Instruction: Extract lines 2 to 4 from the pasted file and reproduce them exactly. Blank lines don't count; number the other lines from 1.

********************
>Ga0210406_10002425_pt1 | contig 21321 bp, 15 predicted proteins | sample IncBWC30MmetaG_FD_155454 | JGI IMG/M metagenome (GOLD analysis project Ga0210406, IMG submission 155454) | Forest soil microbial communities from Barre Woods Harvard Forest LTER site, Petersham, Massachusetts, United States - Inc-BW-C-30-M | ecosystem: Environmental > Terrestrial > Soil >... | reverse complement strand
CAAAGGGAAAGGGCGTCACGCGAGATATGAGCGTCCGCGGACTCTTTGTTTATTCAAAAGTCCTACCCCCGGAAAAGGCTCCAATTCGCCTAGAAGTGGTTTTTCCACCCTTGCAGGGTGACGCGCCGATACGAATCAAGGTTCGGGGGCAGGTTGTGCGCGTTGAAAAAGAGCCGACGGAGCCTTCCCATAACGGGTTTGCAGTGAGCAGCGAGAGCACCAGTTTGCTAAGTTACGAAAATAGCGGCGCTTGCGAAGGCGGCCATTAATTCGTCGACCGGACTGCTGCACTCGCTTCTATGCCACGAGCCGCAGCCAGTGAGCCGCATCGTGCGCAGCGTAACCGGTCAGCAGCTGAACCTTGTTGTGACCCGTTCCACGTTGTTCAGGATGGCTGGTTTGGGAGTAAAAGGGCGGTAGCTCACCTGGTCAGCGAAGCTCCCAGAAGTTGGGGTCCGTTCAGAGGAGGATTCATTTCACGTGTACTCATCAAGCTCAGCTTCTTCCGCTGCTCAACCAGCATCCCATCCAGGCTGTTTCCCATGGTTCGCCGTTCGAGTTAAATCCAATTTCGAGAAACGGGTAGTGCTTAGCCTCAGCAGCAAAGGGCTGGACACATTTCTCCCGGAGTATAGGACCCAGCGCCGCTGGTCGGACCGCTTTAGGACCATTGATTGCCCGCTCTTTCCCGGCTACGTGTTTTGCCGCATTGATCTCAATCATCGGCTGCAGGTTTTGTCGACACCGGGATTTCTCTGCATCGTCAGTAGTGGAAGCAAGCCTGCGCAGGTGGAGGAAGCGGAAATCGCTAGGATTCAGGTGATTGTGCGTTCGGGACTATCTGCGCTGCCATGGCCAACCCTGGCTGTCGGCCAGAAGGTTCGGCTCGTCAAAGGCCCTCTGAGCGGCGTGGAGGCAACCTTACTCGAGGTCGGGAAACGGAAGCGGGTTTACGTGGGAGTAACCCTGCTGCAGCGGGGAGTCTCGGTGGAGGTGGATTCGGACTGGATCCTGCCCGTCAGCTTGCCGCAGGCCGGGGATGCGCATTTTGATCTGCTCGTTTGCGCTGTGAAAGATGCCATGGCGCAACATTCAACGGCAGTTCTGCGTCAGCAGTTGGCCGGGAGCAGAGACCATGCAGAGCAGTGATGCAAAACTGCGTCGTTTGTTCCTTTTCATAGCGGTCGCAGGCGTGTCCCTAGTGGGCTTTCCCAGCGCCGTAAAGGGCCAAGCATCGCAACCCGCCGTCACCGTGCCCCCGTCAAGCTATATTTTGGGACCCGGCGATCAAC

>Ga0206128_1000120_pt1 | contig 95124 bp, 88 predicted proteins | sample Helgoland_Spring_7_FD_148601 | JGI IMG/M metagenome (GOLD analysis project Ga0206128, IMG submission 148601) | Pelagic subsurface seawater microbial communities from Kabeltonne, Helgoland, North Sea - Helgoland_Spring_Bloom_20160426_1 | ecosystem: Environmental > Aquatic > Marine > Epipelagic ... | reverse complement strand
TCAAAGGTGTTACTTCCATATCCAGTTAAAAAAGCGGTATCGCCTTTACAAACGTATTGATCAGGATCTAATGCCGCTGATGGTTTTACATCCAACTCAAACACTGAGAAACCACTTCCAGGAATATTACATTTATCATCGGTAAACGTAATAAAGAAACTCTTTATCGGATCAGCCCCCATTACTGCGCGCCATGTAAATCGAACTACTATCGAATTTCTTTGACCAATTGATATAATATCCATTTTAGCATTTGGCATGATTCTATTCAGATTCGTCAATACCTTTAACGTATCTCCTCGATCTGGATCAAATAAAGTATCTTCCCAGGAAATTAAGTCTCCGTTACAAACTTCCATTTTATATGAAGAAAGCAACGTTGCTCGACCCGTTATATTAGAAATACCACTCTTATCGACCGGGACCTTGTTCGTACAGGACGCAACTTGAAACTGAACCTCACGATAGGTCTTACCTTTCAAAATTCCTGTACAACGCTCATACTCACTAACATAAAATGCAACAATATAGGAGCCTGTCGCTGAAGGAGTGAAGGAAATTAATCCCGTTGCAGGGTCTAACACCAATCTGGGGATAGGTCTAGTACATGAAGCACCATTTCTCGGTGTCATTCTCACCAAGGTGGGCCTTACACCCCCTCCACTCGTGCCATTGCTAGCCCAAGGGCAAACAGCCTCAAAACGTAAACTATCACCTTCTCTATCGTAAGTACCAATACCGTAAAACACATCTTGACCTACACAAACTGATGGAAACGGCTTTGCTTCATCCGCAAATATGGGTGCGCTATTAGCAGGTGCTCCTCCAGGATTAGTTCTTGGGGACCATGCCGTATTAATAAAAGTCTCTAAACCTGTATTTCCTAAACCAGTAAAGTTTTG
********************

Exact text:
CAAAGGGAAAGGGCGTCACGCGAGATATGAGCGTCCGCGGACTCTTTGTTTATTCAAAAGTCCTACCCCCGGAAAAGGCTCCAATTCGCCTAGAAGTGGTTTTTCCACCCTTGCAGGGTGACGCGCCGATACGAATCAAGGTTCGGGGGCAGGTTGTGCGCGTTGAAAAAGAGCCGACGGAGCCTTCCCATAACGGGTTTGCAGTGAGCAGCGAGAGCACCAGTTTGCTAAGTTACGAAAATAGCGGCGCTTGCGAAGGCGGCCATTAATTCGTCGACCGGACTGCTGCACTCGCTTCTATGCCACGAGCCGCAGCCAGTGAGCCGCATCGTGCGCAGCGTAACCGGTCAGCAGCTGAACCTTGTTGTGACCCGTTCCACGTTGTTCAGGATGGCTGGTTTGGGAGTAAAAGGGCGGTAGCTCACCTGGTCAGCGAAGCTCCCAGAAGTTGGGGTCCGTTCAGAGGAGGATTCATTTCACGTGTACTCATCAAGCTCAGCTTCTTCCGCTGCTCAACCAGCATCCCATCCAGGCTGTTTCCCATGGTTCGCCGTTCGAGTTAAATCCAATTTCGAGAAACGGGTAGTGCTTAGCCTCAGCAGCAAAGGGCTGGACACATTTCTCCCGGAGTATAGGACCCAGCGCCGCTGGTCGGACCGCTTTAGGACCATTGATTGCCCGCTCTTTCCCGGCTACGTGTTTTGCCGCATTGATCTCAATCATCGGCTGCAGGTTTTGTCGACACCGGGATTTCTCTGCATCGTCAGTAGTGGAAGCAAGCCTGCGCAGGTGGAGGAAGCGGAAATCGCTAGGATTCAGGTGATTGTGCGTTCGGGACTATCTGCGCTGCCATGGCCAACCCTGGCTGTCGGCCAGAAGGTTCGGCTCGTCAAAGGCCCTCTGAGCGGCGTGGAGGCAACCTTACTCGAGGTCGGGAAACGGAAGCGGGTTTACGTGGGAGTAACCCTGCTGCAGCGGGGAGTCTCGGTGGAGGTGGATTCGGACTGGATCCTGCCCGTCAGCTTGCCGCAGGCCGGGGATGCGCATTTTGATCTGCTCGTTTGCGCTGTGAAAGATGCCATGGCGCAACATTCAACGGCAGTTCTGCGTCAGCAGTTGGCCGGGAGCAGAGACCATGCAGAGCAGTGATGCAAAACTGCGTCGTTTGTTCCTTTTCATAGCGGTCGCAGGCGTGTCCCTAGTGGGCTTTCCCAGCGCCGTAAAGGGCCAAGCATCGCAACCCGCCGTCACCGTGCCCCCGTCAAGCTATATTTTGGGACCCGGCGATCAAC

>Ga0206128_1000120_pt1 | contig 95124 bp, 88 predicted proteins | sample Helgoland_Spring_7_FD_148601 | JGI IMG/M metagenome (GOLD analysis project Ga0206128, IMG submission 148601) | Pelagic subsurface seawater microbial communities from Kabeltonne, Helgoland, North Sea - Helgoland_Spring_Bloom_20160426_1 | ecosystem: Environmental > Aquatic > Marine > Epipelagic ... | reverse complement strand
TCAAAGGTGTTACTTCCATATCCAGTTAAAAAAGCGGTATCGCCTTTACAAACGTATTGATCAGGATCTAATGCCGCTGATGGTTTTACATCCAACTCAAACACTGAGAAACCACTTCCAGGAATATTACATTTATCATCGGTAAACGTAATAAAGAAACTCTTTATCGGATCAGCCCCCATTACTGCGCGCCATGTAAATCGAACTACTATCGAATTTCTTTGACCAATTGATATAATATCCATTTTAGCATTTGGCATGATTCTATTCAGATTCGTCAATACCTTTAACGTATCTCCTCGATCTGGATCAAATAAAGTATCTTCCCAGGAAATTAAGTCTCCGTTACAAACTTCCATTTTATATGAAGAAAGCAACGTTGCTCGACCCGTTATATTAGAAATACCACTCTTATCGACCGGGACCTTGTTCGTACAGGACGCAACTTGAAACTGAACCTCACGATAGGTCTTACCTTTCAAAATTCCTGTACAACGCTCATACTCACTAACATAAAATGCAACAATATAGGAGCCTGTCGCTGAAGGAGTGAAGGAAATTAATCCCGTTGCAGGGTCTAACACCAATCTGGGGATAGGTCTAGTACATGAAGCACCATTTCTCGGTGTCATTCTCACCAAGGTGGGCCTTACACCCCCTCCACTCGTGCCATTGCTAGCCCAAGGGCAAACAGCCTCAAAACGTAAACTATCACCTTCTCTATCGTAAGTACCAATACCGTAAAACACATCTTGACCTACACAAACTGATGGAAACGGCTTTGCTTCATCCGCAAATATGGGTGCGCTATTAGCAGGTGCTCCTCCAGGATTAGTTCTTGGGGACCATGCCGTATTAATAAAAGTCTCTAAACCTGTATTTCCTAAACCAGTAAAGTTTTG